Review Paper: Marijuana’s Driving Impact Less Than That Of Alcohol

CALIFORNIA: Cannabis’ impact on driving performance is generally less pronounced than that of alcohol, according to a review paper published by a pair of New York University researchers and BOTEC Analysis, LLC.

Authors reported that the use of cannabis, absent the simultaneous use of other drugs or alcohol, creates “only a fraction of the risks associated with driving at the legal 0.08 BAC threshold, let alone the much higher risks associated with higher levels of alcohol.” By contrast, they report that “the simultaneous use of alcohol and cannabis is linked to higher levels of driver impairment than either alone” – a finding that is consistent with much of the available literature.

They conclude, “The maximum risk for cannabis intoxication alone, unmixed with alcohol or other drugs, appears to be more comparable to risks such as talking on a hands-free cellphone (legal in all states) than to driving with a BAC above 0.08.” As a result, they suggest that as a matter of policy, “stoned driving alone (not involving alcohol or other drugs), should be treated as a traffic infraction rather than as a crime, unless aggravated by recklessness, aggressiveness, or high speed.”

In virtually all instances, cannabis-influenced driving is classified as a criminal rather than an administrative offense.

Investigators also argued against the imposition of per se limits which criminalize the act of operating a vehicle with trace levels of either THC or THC metabolites in one’s blood or urine. They determined: “Blood THC is not a good proxy either for recency of use or for impairment, and the dose-effect curve for fatality risk remains a matter of sharp controversy. … Moreover, the lipid-solubility of THC means that a frequent cannabis user will always have measurable THC in his or her blood, even when that person has not used recently and is neither subjectively intoxicated nor objectively impaired.”

The US National Highway Traffic Safety Administration (NHTSA) and the American Automobile Association(AAA) take a similar stance against the use of blood/THC concentrations as per se evidence of psychomotor impairment. NORML has long articulated similar opposition, stating, “Per se limits and zero tolerant per se thresholds … are not based upon scientific evidence or consensus. … [T]he enforcement of these strict liability standards risks inappropriately convicting unimpaired subjects of traffic safety violations, including those persons who are consuming cannabis legally in accordance with other state statutes.”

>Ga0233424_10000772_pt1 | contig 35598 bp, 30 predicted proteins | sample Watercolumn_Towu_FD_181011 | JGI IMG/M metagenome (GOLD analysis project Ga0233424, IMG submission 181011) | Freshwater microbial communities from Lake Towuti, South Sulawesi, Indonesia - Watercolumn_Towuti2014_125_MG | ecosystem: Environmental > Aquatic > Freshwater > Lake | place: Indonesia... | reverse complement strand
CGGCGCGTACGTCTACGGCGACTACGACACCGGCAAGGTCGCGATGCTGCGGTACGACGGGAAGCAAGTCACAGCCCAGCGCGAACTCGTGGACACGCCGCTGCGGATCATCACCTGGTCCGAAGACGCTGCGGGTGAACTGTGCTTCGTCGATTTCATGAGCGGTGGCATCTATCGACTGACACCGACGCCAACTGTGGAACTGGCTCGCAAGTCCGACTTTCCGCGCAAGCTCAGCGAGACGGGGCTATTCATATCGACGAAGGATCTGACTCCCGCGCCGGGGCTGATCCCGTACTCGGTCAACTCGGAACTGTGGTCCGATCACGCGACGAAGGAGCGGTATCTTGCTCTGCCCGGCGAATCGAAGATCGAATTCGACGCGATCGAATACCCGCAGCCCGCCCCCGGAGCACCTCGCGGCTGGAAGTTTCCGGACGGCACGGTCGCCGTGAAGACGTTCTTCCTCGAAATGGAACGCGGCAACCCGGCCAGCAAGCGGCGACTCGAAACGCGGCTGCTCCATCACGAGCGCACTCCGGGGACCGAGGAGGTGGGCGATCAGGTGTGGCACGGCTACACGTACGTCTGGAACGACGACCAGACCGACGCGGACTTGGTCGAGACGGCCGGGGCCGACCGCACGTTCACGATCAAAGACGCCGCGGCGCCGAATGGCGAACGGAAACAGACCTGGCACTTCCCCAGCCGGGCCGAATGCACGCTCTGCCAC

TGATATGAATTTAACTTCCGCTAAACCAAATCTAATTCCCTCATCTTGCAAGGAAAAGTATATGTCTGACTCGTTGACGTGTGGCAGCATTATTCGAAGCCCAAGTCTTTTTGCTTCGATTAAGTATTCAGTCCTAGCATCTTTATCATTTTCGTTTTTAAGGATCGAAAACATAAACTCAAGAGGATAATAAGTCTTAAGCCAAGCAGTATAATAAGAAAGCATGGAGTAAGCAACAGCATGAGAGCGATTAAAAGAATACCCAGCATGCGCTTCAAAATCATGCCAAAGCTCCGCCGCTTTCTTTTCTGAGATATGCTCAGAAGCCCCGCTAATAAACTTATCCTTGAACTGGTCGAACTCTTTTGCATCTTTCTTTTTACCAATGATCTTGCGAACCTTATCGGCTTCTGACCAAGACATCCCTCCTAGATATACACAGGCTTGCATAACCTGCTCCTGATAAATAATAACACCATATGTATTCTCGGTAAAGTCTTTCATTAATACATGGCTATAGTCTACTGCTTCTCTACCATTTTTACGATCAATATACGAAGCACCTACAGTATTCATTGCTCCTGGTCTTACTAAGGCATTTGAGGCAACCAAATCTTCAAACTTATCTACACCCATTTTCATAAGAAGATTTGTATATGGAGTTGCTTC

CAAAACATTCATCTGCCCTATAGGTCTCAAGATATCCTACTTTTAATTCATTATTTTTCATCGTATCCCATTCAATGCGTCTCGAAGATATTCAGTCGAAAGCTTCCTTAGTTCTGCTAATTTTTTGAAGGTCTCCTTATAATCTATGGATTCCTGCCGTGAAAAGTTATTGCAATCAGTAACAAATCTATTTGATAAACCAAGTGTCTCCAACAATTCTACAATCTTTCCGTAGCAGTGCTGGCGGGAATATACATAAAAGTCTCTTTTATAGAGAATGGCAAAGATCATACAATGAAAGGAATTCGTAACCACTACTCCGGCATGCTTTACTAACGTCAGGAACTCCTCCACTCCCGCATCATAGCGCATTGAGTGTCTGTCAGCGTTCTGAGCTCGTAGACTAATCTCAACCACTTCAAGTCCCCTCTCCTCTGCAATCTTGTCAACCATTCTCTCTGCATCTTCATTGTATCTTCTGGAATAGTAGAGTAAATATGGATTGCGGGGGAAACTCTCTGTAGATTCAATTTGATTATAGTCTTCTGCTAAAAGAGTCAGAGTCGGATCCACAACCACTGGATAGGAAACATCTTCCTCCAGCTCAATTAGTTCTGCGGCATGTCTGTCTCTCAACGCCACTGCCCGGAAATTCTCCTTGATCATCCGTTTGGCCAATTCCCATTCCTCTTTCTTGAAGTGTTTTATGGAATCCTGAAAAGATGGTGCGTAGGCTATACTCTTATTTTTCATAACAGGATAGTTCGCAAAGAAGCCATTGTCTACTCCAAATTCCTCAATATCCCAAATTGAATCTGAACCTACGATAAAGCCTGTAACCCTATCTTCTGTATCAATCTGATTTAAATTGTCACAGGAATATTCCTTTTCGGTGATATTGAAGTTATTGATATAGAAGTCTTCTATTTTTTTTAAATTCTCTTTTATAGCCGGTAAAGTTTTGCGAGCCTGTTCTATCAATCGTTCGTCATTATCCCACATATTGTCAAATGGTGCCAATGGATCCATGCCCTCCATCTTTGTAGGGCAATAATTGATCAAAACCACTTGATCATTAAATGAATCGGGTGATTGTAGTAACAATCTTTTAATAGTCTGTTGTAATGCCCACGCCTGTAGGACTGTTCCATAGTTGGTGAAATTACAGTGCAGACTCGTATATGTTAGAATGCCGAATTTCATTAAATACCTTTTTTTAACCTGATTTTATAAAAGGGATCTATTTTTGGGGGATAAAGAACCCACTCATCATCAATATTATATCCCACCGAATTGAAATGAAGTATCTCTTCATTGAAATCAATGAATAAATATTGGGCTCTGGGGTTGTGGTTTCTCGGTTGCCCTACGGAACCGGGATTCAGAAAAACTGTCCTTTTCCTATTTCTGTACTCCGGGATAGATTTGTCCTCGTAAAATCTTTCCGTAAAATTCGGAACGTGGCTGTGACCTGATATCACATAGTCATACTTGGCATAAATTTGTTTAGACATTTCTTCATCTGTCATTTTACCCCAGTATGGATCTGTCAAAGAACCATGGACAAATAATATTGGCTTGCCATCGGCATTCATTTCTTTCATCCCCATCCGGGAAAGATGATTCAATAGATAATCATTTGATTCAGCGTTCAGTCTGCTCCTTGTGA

Full text of the paper, “Driving While Stoned: Issues and Policy Options,” is available online. NORML’s fact-sheet, “Marijuana and Psychomotor Performance,” is online.

Vermont Lawmakers Threaten To Reinstate Prohibition If Pot Isn’t Legalized

VERMONT: Vermont may well become the next state to legalize marijuana, and two state lawmakers who support legalization have a simple message for their colleagues: Give us what we want, or we’ll take away your booze.

A new bill filed earlier this month by state Reps. Jean O’Sullivan and Christopher Pearson would effectively reinstate alcohol prohibition in Vermont. If passed, House Bill 502 would outlaw consumption of alcohol, with penalties mirroring those currently in place for marijuana possession. Those found with small amounts of alcohol would be subject to fines of up to $500, and anyone involved in the sale and distribution stream could face up to 30 years in prison and $1 million in penalties.

O’Sullivan herself acknowledges that even she doesn’t support the substance of the bill. Rather, “the object was to basically embarrass leadership to say that we have [marijuana legalization bills] in front of us, and they’re going absolutely nowhere,” she told The Huffington Post.

Alcohol or Marijuana? A Pediatrician Faces the Question

Aaron E. Carroll is a professor of pediatrics at Indiana University School of Medicine. He blogs on health research and policy at The Incidental Economist, and you can follow him on Twitter at @aaronecarroll.

NEW YORK:  As my children, and my friends’ children, are getting older, a question that comes up again and again from friends is this: Which would I rather my children use — alcohol or marijuana?

The immediate answer, of course, is “neither.” But no parent accepts that. It’s assumed, and not incorrectly, that the vast majority of adolescents will try one or the other, especially when they go to college. So they press me further.

The easy answer is to demonize marijuana. It’s illegal, after all. Moreover, its potential downsides are well known. Scans show that marijuana use is associated with potential changes in the brain. It’s associated with increases in the risk of psychosis. It may be associated with changes in lung function or long-term cancer risk, even though a growing body of evidence says that seems unlikely. It can harm memory, it’s associated with lower academic achievement, and its use is linked to less success later in life.

But these are all associations, not known causal pathways. It may be, for instance, that people predisposed to psychosis are more likely to use pot. We don’t know. Moreover, all of these potential dangers seem scary only when viewed in isolation. Put them next to alcohol, and everything looks different